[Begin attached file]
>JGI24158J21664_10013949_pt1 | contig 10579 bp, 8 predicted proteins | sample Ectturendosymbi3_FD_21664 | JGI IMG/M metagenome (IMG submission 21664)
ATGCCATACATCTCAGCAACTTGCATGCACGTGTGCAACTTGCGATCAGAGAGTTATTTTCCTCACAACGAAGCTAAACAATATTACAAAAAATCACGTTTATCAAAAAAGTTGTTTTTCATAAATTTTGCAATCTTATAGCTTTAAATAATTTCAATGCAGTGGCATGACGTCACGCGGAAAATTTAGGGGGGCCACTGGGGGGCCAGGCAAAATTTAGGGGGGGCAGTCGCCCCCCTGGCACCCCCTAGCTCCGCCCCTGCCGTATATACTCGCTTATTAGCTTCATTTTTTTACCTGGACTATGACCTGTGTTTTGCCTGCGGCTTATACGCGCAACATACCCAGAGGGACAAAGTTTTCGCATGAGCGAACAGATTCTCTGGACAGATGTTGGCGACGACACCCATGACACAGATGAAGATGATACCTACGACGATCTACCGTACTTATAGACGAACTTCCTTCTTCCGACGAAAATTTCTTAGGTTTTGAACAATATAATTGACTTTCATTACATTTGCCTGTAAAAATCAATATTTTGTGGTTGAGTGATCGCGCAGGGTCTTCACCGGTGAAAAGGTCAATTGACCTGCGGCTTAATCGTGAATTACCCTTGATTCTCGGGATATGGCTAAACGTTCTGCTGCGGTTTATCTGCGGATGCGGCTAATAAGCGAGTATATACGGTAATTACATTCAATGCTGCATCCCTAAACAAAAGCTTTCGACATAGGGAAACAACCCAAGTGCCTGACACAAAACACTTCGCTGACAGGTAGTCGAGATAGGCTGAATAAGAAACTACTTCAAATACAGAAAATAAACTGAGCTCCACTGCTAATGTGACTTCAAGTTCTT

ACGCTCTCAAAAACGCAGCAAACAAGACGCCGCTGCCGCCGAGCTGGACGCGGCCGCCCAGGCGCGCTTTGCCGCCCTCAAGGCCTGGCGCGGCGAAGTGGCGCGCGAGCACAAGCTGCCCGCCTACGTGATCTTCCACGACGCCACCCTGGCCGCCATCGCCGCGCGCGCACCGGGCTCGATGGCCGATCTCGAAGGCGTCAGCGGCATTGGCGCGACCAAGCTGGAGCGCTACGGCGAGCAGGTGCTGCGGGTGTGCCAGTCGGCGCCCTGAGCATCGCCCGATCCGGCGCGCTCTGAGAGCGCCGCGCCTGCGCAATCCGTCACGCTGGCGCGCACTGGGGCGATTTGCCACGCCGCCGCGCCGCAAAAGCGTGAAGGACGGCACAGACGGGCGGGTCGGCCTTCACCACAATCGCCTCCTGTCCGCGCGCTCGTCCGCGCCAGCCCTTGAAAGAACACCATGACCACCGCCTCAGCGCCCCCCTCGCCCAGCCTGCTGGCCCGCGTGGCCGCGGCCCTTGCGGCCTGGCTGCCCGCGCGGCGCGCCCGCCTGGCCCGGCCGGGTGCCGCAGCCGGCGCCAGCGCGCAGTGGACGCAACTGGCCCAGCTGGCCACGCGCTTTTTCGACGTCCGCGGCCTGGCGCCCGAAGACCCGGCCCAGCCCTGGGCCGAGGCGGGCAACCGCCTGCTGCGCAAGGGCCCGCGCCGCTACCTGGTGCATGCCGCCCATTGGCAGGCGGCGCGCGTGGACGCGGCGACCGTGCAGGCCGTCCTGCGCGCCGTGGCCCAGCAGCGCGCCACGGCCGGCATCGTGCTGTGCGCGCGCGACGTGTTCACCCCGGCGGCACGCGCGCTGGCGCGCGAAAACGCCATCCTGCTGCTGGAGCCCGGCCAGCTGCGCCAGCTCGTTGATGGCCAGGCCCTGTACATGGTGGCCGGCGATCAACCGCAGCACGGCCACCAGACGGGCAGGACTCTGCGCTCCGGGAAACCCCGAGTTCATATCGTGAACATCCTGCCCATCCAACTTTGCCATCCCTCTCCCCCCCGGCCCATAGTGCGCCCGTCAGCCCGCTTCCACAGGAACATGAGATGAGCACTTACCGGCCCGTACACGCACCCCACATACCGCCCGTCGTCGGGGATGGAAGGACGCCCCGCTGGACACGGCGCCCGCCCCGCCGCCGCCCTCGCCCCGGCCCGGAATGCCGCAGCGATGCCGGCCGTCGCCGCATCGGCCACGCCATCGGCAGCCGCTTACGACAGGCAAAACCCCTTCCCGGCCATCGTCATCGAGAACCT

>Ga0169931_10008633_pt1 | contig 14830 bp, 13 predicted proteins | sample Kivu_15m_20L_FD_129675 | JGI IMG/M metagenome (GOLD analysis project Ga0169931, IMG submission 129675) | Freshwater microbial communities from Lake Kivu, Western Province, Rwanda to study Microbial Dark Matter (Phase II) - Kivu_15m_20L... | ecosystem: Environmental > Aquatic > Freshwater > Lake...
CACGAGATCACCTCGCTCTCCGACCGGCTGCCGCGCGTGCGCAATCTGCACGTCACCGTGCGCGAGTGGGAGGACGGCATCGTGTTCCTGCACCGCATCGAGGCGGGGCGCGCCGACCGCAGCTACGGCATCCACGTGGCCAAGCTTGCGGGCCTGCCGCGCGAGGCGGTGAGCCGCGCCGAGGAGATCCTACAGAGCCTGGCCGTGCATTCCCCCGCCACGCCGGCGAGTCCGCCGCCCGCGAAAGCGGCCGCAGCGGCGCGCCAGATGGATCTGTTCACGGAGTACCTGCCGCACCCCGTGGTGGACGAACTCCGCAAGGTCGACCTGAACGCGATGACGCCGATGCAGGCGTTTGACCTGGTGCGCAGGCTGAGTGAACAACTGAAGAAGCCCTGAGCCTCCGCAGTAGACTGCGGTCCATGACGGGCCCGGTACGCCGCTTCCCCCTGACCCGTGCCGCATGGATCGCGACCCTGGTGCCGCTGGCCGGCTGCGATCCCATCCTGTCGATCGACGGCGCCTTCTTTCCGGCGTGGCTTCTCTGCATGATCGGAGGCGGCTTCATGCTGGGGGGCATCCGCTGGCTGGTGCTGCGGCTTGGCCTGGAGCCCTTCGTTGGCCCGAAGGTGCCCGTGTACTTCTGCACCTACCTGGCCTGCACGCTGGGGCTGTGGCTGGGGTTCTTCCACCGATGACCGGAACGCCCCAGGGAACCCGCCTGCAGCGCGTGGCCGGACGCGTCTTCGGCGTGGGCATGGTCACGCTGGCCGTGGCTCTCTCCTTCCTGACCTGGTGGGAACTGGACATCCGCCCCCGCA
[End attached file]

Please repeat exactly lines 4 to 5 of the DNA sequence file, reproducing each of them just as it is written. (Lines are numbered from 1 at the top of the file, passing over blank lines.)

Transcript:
>Ga0169931_10008633_pt1 | contig 14830 bp, 13 predicted proteins | sample Kivu_15m_20L_FD_129675 | JGI IMG/M metagenome (GOLD analysis project Ga0169931, IMG submission 129675) | Freshwater microbial communities from Lake Kivu, Western Province, Rwanda to study Microbial Dark Matter (Phase II) - Kivu_15m_20L... | ecosystem: Environmental > Aquatic > Freshwater > Lake...
CACGAGATCACCTCGCTCTCCGACCGGCTGCCGCGCGTGCGCAATCTGCACGTCACCGTGCGCGAGTGGGAGGACGGCATCGTGTTCCTGCACCGCATCGAGGCGGGGCGCGCCGACCGCAGCTACGGCATCCACGTGGCCAAGCTTGCGGGCCTGCCGCGCGAGGCGGTGAGCCGCGCCGAGGAGATCCTACAGAGCCTGGCCGTGCATTCCCCCGCCACGCCGGCGAGTCCGCCGCCCGCGAAAGCGGCCGCAGCGGCGCGCCAGATGGATCTGTTCACGGAGTACCTGCCGCACCCCGTGGTGGACGAACTCCGCAAGGTCGACCTGAACGCGATGACGCCGATGCAGGCGTTTGACCTGGTGCGCAGGCTGAGTGAACAACTGAAGAAGCCCTGAGCCTCCGCAGTAGACTGCGGTCCATGACGGGCCCGGTACGCCGCTTCCCCCTGACCCGTGCCGCATGGATCGCGACCCTGGTGCCGCTGGCCGGCTGCGATCCCATCCTGTCGATCGACGGCGCCTTCTTTCCGGCGTGGCTTCTCTGCATGATCGGAGGCGGCTTCATGCTGGGGGGCATCCGCTGGCTGGTGCTGCGGCTTGGCCTGGAGCCCTTCGTTGGCCCGAAGGTGCCCGTGTACTTCTGCACCTACCTGGCCTGCACGCTGGGGCTGTGGCTGGGGTTCTTCCACCGATGACCGGAACGCCCCAGGGAACCCGCCTGCAGCGCGTGGCCGGACGCGTCTTCGGCGTGGGCATGGTCACGCTGGCCGTGGCTCTCTCCTTCCTGACCTGGTGGGAACTGGACATCCGCCCCCGCA